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Our motto: "Critical thinking in the cheap seats." Unbiased, honest classical music and opera opinions, occasional obituaries and classical news reporting, since 2007. All written content © 2019 by Paul J. Pelkonen. For more about Superconductor, visit this link. For advertising rates, click this link. Follow us on Facebook.

Sunday, March 10, 2019

Opera Review: The Return of Robot Monster

The Met brings back the Ring, and the "Machine."
by Paul J. Pelkonen
Striking it rich: Tomasz Konieczny had a strong Met debut as Alberich in Das Rheingold.
Photo by Ken Howard © 2019 The Metropolitan Opera.
Albert Einstein once said that the definition of insanity is doing the same thing over and over again and expecting different results. Which might account for why the Metropolitan Opera chose this spring to revive its huge, hideously expensive and critically pounded Robert Lepage staging of Wagner's Der Ring des Nibelungen. There are three cycles this season, and a few extra performances of the opera. Saturday afternoon marked the start of Cycle I, a sold-out Das Rheingold that, unaccountably still had a few empty seats.

For better or worse, Mr. Lepage's production is known as the "Machine" Ring. The nickname comes from the enormous high-tech stage set upon which most of the action takes place. There are two enormous elevator towers offstage. Between them on a horizontal axis hang twenty-four computer-controlled reversible gray planks, which can be positioned and repositioned to recreate anything from the craggy mountain-tops near Valhalla to an enormous twisting stairway leading "down" to the bowels of the world. The 2010 premiere of Rheingold ended in a technical glitch, and this whole production has seemed jinxed ever since.

What hasn’t changed though is the aesthetic for this production. The costuming and minimal props draw on the fanciful comic-book Asgard of Jack Kirby, with Wotan in a fake-muscles breastplate and Donner carrying a hammer that looks as if he's planning on a round of croquet once he gets to Valhalla. The minimal sets are adorned with a series of projected digital images that interact with the foot positions of the singers. (After a while, these look like high-tech screen savers.) The rolling pebbles on the bed of the Rhine River and the eddying clouds around Valhalla are pretty cool at first, but the repetition eventually wears out its welcome.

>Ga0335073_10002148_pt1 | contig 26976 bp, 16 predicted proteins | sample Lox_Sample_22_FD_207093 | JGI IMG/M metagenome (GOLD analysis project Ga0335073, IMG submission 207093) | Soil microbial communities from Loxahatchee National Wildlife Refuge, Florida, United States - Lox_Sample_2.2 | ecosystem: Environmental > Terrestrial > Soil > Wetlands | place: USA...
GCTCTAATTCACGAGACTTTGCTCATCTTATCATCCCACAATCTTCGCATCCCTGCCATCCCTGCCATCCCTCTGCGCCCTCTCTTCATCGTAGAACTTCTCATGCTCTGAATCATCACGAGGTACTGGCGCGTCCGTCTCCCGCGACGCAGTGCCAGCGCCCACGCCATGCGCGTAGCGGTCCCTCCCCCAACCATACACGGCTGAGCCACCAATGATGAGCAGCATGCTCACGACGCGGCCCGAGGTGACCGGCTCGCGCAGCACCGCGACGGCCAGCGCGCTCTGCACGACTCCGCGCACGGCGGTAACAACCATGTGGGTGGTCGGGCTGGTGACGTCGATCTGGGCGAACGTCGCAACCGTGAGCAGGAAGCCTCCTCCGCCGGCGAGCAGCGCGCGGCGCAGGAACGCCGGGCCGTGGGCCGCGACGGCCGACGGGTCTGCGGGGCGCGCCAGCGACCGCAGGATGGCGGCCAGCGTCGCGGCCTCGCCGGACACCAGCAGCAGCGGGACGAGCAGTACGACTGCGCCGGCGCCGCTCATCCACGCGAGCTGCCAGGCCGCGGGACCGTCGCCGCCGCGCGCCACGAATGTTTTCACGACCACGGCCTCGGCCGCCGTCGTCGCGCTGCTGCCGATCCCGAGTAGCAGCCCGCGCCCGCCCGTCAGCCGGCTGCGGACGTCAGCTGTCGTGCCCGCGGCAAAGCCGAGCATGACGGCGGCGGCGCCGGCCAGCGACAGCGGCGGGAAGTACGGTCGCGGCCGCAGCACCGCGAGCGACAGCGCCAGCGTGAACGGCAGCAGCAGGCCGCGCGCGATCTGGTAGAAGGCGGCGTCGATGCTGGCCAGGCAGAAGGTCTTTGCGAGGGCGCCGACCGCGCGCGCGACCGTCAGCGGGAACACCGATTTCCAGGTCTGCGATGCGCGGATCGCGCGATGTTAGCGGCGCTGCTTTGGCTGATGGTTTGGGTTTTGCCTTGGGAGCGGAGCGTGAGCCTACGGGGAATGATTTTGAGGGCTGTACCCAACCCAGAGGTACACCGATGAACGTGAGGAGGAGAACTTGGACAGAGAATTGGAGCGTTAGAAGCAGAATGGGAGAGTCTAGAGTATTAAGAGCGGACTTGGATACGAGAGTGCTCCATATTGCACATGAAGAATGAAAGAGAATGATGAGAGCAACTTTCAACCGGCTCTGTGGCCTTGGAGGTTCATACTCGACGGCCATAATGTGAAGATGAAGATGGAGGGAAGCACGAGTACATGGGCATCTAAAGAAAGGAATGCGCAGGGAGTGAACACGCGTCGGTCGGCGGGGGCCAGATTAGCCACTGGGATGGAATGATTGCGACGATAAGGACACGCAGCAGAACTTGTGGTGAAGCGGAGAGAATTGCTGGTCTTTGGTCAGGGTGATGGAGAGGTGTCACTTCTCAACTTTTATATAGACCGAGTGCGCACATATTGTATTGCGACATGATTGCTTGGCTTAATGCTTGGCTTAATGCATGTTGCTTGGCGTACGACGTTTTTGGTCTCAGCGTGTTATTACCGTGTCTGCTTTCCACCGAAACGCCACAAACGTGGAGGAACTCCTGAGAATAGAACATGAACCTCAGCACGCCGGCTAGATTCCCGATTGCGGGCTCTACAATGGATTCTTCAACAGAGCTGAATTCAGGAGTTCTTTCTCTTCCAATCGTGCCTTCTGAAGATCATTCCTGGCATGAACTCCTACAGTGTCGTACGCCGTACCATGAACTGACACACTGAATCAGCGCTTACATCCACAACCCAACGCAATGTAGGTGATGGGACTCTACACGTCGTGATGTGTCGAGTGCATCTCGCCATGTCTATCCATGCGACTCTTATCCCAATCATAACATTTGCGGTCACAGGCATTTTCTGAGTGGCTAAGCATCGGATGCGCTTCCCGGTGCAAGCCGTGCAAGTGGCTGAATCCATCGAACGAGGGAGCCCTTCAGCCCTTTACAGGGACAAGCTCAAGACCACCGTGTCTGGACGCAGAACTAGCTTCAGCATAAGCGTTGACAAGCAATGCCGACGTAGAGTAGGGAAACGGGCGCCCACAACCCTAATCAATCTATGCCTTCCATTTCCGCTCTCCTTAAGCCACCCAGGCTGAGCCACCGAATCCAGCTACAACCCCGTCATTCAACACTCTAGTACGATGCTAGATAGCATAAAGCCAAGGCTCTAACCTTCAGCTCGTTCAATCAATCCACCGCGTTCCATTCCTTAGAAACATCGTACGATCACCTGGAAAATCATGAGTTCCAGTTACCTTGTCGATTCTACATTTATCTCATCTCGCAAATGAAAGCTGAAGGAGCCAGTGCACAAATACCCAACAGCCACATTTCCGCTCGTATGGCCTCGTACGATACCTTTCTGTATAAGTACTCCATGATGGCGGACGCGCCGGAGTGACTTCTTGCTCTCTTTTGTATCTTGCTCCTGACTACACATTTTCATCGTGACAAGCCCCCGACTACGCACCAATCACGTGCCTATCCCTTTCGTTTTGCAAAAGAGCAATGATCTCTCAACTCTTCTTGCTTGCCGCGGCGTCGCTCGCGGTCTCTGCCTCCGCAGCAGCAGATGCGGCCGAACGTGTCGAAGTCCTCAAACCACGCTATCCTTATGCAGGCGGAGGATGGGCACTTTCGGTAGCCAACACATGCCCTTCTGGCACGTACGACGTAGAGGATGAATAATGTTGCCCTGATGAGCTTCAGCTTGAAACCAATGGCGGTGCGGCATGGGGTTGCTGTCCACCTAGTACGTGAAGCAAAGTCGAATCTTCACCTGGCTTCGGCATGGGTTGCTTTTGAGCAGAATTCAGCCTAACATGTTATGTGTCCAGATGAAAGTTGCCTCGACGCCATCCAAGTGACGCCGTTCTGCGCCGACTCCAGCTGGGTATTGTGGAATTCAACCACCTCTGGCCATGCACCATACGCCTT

Any Wagnerian would tell you that it’s not the stage set, costumes or prohections that makes or breaks a Ring, but the voices. Thus cast, featuring two Met debuts, had a fresh and youthful thrust. The best of the new blood was Tomasz Konieczny’s Alberich. His fierce presence and full-sized baritone made a towering, sympathetic figure out of the villain of the piece: a misshapen dwarf whose bad luck with three swimming Rhinemaidens touches off the opera’s series of unfortunate events. The other notable debut was Norbert Ernst’s fey, sarcastic portrait of Loge, the opera’s biggest tenor part. Sly and smirking, this pointed character tenor made the fire god a dangerous figure, more in keeping with the Norse concept of Loki as a trickster god.

Greer Grimsley was Wotan. His pliant, dry-toned baritone was imbued with plenty of macho swagger. However, he sounded badly outgunned in his scenes with Mr. Konieczny. He was well matched with Jamie Barton’s sensitive, feminist Fricka. Ms. Barton sang with a bottomless reservoir of tone. She balanced tenderness and the frustration of being Wotan’s wife, who probably wishes her husband had never gone into politics. In the minor parts of Donner and Froh, Adam Diegel and Michael Todd Simpson showed voices that may be headed for bigger and better roles.

Gunther Gröissbock and Dmitri Belosselskiy were a sonorous, impressive pair as Fasolt and Fafner (respectively) though Mr. Lepage's choice to isolate the two giants high above the stage floor remains inexplicable. It removes any sense of menace from these hulking brutes and thus makes the second scene of the opera into dull oratorio. As Freia, Wendy Bryn Harmer had some lovely music to sing but very little to do, other than look scared of the giants and be suspended from a hammock hanging off the Machine. The minor role of Erda (she becomes the mother of Brunnhilde in the next opera) was sung by Karen Cargill, with round and menacing tones.  The three high-flying Rhinemaidens were led by Tamara Mumford’s Flosshilde, though each singer looked like they were still getting used to “ swimming” high above the safety of the Met stage.

Conductor Philippe Jordan led a brisk performance of the score, drawing clear, beautiful textures (a la Pierre Boulez) in the opening Prelude. You could actually hear the woodwind lines that are initially only apparent to one who has studied the score, and the relentless rhythm that becomes the Nibelung motif later in the opera. The Met orchestra played magnificently, with firm, resonant brass, detailed winds and an assaultive Entry of the Gods into Valhalla. If there is any objection at this performance it was to the squeaky shoes worn by Mr. Konieczny’s Alberich. However, in the high-risk world of the Robert Lepage Ring, somebody has to be putting safety first.

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